SOMETIMES she is known as ‘January Thompson’ but…
on a warm and bright day (had to get the corny weather/time-of-year joke done); I get to connect with January. She was born in the U.S. but is based in Britain – recording at her studio in Brighton. I ask about her album, Whelmed, and shooting the video for Too Soon.
She talks to me about the themes explored in her songs and some of the albums/artists that guide her work; what she has planned for the coming months and whether her musical upbringing – listening to Classical and Electronic sounds – has impacted her now.
Hi, January. How are you? How has your week been?
Heloo! Great, thanks.
I’ve started writing again: recording at my studio in Brighton.
For those new to your work, can you introduce yourself, please?
Yes, of course, it would be my pleasure:
My name is January Thompson. I grew up in a household saturated with music - as my mother is a Classical pianist. I’ve always loved and wanted to be a part of the world of sound and one way was through singing - which has led me on the road less travelled: collaborating and working with different Electronic producers and D.J.s – and now, in releasing my first album, it has quite a bit of Classical influence mixed with subtle Electronic overtones.
The nominations for our very own Mercury Prize have been revealed. Did you catch the list and what is your view on the nominations?
Happy to see Kate Tempest getting some proper acknowledgement – also, love The XX and alt-J.
These are people that wouldn't normally get nominated for anything big in the States so happy to see that they are.
Before addressing your album; can you tell me about the song, Too Soon, and shooting its video?
The inspiration came from the feeling of a relationship coming but having to wait for it - because it’s too soon - “What’s too soon for us, too soon to find we’re not alone/we echo in time/I’ve questioned why It’s later/isn’t this our time and place?”
So it’s a so-close-but-so-far-away kind of scenario.
The video was shot in Ojai, California - sort of giving the lost-and-waiting-in-the-wilderness feel.
Whelmed is your latest album. What kind of stories and events compelled the songs on the album?
The title is an old sea term for when a ship would capsize. In this sense, the album is very much about being immersed in feelings.
Each song has a very distinct emotional correlation to an event or person in my life.
My world is built on my relationships with other people. Every time I start writing, it is with someone in mind: not always romantic, but mostly, of course (it is).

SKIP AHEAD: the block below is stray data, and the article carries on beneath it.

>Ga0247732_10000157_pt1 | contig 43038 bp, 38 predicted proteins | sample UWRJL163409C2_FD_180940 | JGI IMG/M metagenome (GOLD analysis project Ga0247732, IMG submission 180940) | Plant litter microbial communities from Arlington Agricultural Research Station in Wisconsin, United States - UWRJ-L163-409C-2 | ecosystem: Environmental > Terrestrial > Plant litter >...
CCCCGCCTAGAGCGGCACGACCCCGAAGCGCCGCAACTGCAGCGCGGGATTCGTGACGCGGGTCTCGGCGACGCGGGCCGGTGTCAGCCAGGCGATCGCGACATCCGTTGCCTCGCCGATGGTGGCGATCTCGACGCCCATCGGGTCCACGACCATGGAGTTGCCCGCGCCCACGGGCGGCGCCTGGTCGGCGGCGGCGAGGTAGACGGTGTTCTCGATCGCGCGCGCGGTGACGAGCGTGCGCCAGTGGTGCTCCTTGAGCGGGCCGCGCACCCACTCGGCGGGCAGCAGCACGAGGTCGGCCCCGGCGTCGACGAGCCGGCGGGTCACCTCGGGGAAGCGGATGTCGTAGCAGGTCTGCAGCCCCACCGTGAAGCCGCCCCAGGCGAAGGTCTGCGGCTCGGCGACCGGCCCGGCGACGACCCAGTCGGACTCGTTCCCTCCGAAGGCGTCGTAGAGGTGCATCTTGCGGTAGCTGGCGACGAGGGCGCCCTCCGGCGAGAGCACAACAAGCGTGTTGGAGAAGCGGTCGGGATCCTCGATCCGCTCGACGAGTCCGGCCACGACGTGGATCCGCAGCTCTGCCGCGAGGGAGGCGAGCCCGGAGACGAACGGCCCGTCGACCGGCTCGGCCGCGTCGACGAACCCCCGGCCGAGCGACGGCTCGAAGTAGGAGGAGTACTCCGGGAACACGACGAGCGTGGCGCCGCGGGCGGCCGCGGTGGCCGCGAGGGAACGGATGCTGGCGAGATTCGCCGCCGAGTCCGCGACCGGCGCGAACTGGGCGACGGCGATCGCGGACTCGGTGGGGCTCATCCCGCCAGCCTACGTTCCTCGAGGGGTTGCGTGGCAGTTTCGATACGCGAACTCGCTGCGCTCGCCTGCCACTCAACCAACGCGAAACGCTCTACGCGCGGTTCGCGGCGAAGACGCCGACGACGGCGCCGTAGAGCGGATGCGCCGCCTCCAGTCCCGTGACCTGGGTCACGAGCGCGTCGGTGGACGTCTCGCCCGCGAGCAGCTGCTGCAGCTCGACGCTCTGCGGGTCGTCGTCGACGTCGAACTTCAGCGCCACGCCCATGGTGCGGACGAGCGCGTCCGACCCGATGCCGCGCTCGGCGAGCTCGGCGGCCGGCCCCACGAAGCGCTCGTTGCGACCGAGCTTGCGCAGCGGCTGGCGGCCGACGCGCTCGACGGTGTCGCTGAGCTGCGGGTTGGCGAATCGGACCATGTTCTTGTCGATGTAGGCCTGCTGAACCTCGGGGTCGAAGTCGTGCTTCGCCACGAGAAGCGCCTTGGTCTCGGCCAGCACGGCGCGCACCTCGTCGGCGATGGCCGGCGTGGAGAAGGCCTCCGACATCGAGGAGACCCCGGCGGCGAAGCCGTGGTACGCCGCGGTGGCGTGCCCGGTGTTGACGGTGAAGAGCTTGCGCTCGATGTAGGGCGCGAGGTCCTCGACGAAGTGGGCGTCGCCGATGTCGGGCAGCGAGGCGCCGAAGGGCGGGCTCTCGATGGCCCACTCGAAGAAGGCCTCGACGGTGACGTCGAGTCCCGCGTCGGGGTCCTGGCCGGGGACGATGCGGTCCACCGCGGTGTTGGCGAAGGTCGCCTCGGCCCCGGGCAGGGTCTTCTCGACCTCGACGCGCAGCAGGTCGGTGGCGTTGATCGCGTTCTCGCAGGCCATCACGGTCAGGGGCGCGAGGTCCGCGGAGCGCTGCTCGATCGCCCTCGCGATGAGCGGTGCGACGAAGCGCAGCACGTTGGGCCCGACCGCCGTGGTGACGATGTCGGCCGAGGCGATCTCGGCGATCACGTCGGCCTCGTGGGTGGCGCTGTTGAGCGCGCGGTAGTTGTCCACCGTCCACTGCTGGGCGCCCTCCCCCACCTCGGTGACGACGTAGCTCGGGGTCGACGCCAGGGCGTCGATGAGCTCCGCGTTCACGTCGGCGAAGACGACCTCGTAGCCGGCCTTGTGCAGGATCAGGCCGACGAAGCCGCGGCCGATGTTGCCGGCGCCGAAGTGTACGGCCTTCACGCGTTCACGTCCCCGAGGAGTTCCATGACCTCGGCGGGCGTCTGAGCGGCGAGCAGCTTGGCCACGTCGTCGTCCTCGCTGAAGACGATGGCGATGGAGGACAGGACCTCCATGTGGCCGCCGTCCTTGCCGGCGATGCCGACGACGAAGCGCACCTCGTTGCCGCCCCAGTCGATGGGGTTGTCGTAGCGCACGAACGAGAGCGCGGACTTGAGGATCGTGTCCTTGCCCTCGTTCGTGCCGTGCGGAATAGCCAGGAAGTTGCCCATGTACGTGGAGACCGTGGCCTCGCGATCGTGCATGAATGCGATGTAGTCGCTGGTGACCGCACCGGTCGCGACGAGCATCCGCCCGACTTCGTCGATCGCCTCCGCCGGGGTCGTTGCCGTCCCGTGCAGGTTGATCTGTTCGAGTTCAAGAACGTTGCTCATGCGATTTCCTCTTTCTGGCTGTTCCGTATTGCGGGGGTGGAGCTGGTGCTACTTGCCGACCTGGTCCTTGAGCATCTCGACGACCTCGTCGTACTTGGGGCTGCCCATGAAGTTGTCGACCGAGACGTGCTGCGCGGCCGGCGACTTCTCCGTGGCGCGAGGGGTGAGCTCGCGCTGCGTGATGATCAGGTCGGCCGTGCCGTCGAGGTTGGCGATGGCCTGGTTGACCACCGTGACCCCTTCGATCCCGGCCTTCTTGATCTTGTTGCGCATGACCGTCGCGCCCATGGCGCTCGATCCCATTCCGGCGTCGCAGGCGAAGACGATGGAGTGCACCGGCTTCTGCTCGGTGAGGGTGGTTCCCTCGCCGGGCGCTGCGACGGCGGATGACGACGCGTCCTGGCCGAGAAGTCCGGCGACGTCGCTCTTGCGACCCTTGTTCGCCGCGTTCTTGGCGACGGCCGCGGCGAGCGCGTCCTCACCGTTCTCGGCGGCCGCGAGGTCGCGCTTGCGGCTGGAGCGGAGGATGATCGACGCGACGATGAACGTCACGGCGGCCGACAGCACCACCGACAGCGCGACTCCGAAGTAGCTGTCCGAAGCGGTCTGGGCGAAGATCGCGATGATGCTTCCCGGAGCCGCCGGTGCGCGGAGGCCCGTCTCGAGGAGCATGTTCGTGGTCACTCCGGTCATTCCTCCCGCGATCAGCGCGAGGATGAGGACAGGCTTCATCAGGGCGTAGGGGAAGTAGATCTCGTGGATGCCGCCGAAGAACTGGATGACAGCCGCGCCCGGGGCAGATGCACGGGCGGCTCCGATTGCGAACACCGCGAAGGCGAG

Romantic love always has highs and lows and twists and turns that need to be expressed; to better understand. Music and writing songs have always been cathartic for me in dealing with the good, and yes, some bad – or I’d like to say, ‘challenging relationships’.
Romantic love is never easy.
Is there a song on the album that is especially meaningful and personal?
I’d say Whelmed - the second single. It really sets the tone for the whole album, being immersed in feeling for the other person.
How would you say this album differs from your earliest work in terms of sounds and the song subjects one can discover?
I’d say it’s much more developed: mainly because of the calibre of musicians and the producers that worked on it. I also had co-writes on a few of the songs - which was a first for me. I quite enjoyed the process.
I believe you grew up listening to a lot of Classical music. Your music has elements of Electronic and Alternative. Who are the artists you take inspiration from?
I love her layering of vocals and the synths and, of course, Björk and Chopin (to name a few).
In a lot of ways, you remind me of innovators like Björk. Is she someone you take guidance from?
She’s groundbreaking and bold; her voice and how she emotes are incredible. She’s a hero for sure.
How important was your time collaborating with British D.J.s when it comes to your music? What did you take from them?
From finding my actual ‘sound’ to recording vocals and learning how to record - and produce myself and use Pro Tools and Logic.
I was really lucky with my teachers.
Any plans for later in the year? Do you already have more music in your head?
I do, actually, yes.
I’ve started writing again after a year-long hiatus. Feels lovely and am starting to work with some new musicians - which is always a source of inspiration, collaboration.
PHOTO CREDIT: Adeline Sumney
What sort of tour dates do you have approaching?
Nothing set, yet. T.B.A.
Who are new acts you recommend we check out?
If you had to select the three albums that mean most to you; which would it be and why?
Arthur Rubinstein – Chopin: Nocturnes
I grew up listening to my mother play Nocturnes (and this album). They really express the sentiment of my heart and inspired me learning the piano.
Björk – Homogenic
The Electronic elements blew my mind and she managed to mix in Classical instrumentation with great songs - in a way no one had before that. Groundbreaking. Set the musical bar for me.
Linda Ronstadt – Greatest Hits
Another one my mother would play all of the time when I was a little girl – through her split with my father. We would sing it at the top of our lungs. I think it’s safe to say Linda taught me to sing: “Love is a rose but you never can pick it, only grows when it’s on the vine/Handful of thorns and you know you’ve missed it/Lose your love when you say the word mine.”
PHOTO CREDIT: Adeline Sumne
What advice would you give to artists coming through right now?
Just keep writing what’s in your heart.
It’s good to learn and borrow sometimes from the giants before us – but try to stay as true as you can to your vision and your sound.
Never give up…ever.
Finally, and for being a good sport, you can each name a song and I’ll play it here (not one of yours as I’ll do that).
Hyperballard by Björk